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Issue 018

An Open Letter to the Community around this year's theme.

Issue 018: Wholeheartedness – “Faith and Love Freely Given” by Suzanne Ross

As Street Psalms enters its 25th year of forming grassroots leaders in vulnerable communities, we are inviting friends of our work to reflect with us on their own sense of vocation and call. This month Suzanne Ross reflects on our guiding question:

When did your sense of vocation become real to you and what does it mean for you to show up wholeheartedly in your call when confronted with disappointment, failure, despair, and your own half-heartedness?

When I was a young girl growing up Catholic, I was devoted to Mary. We had a lovely tabletop statue of her with hands open wide to either side as if reaching out to hug me. All during May, I would gather wildflowers and weave them into a tiny crown for her head, for May was Mary’s month. I would sing, “Oh Mary, we crown thee with blossoms today/ Queen of the Angels/ Queen of the May.”

When I was about 8 or 9, I had a vision during mass. I was kneeling in a pew in front of a much larger version of my home statue. This larger-than-life Mary looked down on me with open arms and that expression of hers that mingles love and sorrow into tenderness.

Suddenly, I saw her lips move! Mary was talking to me! Blood rushed in my head clogging my ears and I could not hear what she was saying. But I was overwhelmed with a feeling of being loved as I had never felt before. Her lips kept moving and I longed to hear what she was saying. But the message of love had come through loud and clear. At least at that moment, overwhelmed by that vision, I could believe with all my heart that I was loved without reservation.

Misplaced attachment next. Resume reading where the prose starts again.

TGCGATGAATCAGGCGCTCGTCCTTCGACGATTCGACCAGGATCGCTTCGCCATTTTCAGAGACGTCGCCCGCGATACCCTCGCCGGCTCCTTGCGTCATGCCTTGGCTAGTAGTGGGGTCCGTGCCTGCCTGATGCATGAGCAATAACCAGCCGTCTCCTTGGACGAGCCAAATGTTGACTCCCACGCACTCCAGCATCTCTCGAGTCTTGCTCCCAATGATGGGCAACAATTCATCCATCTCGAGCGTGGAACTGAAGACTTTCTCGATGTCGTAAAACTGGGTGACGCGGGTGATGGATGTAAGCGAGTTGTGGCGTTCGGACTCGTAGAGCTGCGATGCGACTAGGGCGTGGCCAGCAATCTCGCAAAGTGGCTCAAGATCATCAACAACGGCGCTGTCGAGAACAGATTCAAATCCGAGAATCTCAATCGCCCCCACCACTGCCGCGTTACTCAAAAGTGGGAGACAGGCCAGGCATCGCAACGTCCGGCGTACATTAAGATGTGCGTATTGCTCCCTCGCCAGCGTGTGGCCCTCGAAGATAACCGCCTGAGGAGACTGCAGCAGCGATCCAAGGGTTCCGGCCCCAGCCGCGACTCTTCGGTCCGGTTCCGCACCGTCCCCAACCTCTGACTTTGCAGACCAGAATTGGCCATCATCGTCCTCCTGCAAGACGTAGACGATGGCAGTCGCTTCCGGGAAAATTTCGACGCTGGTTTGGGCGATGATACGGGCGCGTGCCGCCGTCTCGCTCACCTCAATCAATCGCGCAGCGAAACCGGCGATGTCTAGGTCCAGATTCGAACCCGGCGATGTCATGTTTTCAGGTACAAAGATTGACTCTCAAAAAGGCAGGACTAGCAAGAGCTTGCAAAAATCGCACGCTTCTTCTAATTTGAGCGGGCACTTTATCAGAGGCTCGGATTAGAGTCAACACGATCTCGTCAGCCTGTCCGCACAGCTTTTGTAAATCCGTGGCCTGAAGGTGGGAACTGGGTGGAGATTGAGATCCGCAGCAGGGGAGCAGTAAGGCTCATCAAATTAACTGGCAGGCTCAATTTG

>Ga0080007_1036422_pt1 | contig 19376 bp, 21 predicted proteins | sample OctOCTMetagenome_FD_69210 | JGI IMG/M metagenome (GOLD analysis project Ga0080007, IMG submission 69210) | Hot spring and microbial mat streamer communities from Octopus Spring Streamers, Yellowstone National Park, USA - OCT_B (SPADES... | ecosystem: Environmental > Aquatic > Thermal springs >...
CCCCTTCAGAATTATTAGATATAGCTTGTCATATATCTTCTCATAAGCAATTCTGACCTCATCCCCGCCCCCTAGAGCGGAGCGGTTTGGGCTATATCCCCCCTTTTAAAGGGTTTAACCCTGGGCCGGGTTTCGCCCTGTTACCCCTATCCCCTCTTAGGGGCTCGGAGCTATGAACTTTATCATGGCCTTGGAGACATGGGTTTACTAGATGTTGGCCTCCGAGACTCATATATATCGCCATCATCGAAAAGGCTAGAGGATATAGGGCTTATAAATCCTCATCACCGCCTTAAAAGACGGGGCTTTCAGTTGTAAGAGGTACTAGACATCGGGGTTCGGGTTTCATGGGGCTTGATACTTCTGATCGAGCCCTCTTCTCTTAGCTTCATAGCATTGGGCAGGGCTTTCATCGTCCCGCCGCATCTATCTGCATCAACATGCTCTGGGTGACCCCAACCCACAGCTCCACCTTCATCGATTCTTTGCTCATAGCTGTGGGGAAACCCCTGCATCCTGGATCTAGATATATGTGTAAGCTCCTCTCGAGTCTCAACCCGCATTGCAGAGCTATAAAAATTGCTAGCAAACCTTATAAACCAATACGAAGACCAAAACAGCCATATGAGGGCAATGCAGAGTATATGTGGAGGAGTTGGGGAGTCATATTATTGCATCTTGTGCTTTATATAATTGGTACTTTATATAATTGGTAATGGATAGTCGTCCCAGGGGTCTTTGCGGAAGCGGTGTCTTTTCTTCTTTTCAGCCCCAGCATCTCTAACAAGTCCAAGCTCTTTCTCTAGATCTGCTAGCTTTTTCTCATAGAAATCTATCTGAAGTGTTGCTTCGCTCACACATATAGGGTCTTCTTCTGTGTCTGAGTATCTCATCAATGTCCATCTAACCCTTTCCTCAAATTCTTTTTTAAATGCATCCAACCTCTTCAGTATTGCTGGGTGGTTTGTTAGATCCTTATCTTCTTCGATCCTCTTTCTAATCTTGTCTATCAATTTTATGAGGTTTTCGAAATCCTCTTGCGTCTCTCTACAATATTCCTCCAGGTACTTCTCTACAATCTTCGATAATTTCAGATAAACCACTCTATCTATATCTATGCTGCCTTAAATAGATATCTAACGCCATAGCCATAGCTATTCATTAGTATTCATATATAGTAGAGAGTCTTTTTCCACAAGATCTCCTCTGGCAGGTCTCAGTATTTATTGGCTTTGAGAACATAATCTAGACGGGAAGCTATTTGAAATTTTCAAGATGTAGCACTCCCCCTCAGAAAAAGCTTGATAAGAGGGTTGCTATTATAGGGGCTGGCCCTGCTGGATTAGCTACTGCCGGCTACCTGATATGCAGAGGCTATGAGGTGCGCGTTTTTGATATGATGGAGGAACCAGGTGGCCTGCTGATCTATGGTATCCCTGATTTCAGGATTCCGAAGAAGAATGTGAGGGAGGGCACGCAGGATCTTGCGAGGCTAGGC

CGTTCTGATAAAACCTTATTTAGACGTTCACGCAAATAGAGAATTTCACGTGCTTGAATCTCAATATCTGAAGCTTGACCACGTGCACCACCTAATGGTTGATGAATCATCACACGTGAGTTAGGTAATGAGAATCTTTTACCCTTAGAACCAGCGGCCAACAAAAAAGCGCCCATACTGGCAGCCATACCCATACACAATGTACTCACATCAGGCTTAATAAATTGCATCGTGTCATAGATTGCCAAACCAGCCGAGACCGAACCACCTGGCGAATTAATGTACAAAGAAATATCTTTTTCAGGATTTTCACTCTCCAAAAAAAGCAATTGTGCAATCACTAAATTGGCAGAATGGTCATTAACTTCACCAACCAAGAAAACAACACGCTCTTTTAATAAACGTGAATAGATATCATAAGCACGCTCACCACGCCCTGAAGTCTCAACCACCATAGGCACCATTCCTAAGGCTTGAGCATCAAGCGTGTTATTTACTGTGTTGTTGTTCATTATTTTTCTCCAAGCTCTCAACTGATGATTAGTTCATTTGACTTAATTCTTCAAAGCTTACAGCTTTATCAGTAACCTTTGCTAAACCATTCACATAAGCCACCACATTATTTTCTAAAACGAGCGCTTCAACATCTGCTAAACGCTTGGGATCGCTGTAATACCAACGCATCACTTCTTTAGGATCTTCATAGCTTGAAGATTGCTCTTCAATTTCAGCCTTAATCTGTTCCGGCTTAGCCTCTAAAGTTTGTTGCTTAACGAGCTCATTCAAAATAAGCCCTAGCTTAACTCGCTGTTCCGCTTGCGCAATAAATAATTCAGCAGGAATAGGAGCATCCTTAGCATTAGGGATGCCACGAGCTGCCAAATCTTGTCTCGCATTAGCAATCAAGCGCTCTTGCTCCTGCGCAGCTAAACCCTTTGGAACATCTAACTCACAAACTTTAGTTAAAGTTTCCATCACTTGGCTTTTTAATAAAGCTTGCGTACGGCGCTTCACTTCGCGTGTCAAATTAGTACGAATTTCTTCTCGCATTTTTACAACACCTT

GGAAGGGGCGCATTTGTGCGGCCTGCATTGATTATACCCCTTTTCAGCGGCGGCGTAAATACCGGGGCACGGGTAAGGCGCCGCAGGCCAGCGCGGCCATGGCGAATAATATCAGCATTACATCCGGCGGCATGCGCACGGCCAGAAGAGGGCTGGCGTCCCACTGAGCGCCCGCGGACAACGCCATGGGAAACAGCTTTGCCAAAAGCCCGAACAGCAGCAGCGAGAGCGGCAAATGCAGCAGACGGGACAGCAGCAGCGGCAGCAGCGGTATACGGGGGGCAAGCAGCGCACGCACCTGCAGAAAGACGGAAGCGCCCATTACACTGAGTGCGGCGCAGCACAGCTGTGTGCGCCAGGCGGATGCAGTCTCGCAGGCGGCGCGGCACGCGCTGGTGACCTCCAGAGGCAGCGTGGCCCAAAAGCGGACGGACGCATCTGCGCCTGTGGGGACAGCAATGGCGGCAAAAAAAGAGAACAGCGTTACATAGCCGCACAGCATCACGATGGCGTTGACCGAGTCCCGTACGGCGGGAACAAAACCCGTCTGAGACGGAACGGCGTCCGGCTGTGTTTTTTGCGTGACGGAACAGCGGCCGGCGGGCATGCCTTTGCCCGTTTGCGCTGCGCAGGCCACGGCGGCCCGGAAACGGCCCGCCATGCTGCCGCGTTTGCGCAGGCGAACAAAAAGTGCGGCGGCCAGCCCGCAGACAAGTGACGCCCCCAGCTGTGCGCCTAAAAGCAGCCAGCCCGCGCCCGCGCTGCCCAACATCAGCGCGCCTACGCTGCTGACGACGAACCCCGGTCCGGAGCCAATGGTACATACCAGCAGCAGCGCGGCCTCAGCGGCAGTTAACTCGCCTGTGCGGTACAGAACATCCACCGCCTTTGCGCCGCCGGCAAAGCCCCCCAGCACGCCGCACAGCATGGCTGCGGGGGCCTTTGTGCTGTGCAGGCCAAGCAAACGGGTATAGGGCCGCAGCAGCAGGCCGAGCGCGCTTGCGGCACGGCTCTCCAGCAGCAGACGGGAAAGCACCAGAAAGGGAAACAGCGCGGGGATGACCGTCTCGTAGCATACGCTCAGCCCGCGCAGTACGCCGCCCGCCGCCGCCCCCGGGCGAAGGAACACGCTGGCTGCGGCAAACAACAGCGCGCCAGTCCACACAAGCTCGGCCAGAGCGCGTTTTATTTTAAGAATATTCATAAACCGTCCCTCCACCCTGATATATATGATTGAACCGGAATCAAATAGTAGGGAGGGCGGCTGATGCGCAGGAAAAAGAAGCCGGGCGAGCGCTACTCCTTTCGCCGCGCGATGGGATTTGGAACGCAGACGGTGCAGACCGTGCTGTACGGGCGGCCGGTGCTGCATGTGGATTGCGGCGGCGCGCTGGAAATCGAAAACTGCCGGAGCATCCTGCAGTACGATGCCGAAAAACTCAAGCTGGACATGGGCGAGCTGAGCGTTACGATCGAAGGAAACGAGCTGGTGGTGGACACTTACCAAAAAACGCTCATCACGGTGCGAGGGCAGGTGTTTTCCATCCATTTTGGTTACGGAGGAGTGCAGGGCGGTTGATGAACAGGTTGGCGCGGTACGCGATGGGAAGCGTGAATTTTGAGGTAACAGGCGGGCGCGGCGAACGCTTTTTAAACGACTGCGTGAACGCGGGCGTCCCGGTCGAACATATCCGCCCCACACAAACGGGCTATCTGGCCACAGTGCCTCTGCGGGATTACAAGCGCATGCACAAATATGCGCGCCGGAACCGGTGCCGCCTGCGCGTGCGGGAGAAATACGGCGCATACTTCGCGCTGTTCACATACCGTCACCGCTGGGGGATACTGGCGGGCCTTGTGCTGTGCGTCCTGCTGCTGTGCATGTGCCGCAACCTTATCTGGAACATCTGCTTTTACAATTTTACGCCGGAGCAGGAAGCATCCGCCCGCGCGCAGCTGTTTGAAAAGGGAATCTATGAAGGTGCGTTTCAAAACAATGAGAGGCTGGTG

I’m not exactly sure why, but when Kris invited me to contribute to this series on vocation, my thoughts turned to that vision. I had other thoughts, too. Mostly doubts about whether the Street Psalms community would find anything of value in my vocational journey. I have been sorely tempted by false humility all my life, so accepting an invitation to talk about my vocation as if it was a valuable story to share with others triggered my internal hypocrisy alarm.

But I couldn’t help but consider why that vision came to mind. There is not a straight line from my nine-year-old self to today, so maybe there was something about the context in which that vision came to me that allowed me to consider my vocation in a way I haven’t thought of before. Or maybe it was the Spirit moving through Kris’ invitation that stirred something in me and called my story forth.

When I felt Mary reaching out to me it was in the 1960s in a church in a quiet suburb in northern New Jersey, but the world around me was anything but quiet. It was filled with the haunting shadows of the Vietnam war, anti-war protests, race riots, political assassinations, the nuclear arms race, bomb drills, and fallout shelters. It was the Cold War era, and the possibility of nuclear winter and mutual annihilation was real. There was no shelter from violence as an ever-present threat no matter how peaceful my backyard felt.

Even in all that, the biggest shadow that hung over me then was one particular to my family. My dad’s older brother was declared missing in action in World War II more than 10 years before I was born. I never met my Uncle John, but he was a presence in my life nonetheless. I felt more than heard the story that my grandmother had been a fun-loving woman, gay and quick to smile before her son was lost. Afterward, she became withdrawn and quiet, always searching the faces of strangers hoping that her son would somehow be found nearby, close to home but lost and searching for his family as they were searching for him.

All this planted in me an aversion to violence and war. Nonviolence was a moral choice and I felt quite noble about it. Taking nonviolence as part of my identity allowed me to take pride in my goodness! Though I never left the safety and security afforded by the accident of my birth to test my commitment, I clung pridefully to my nobility.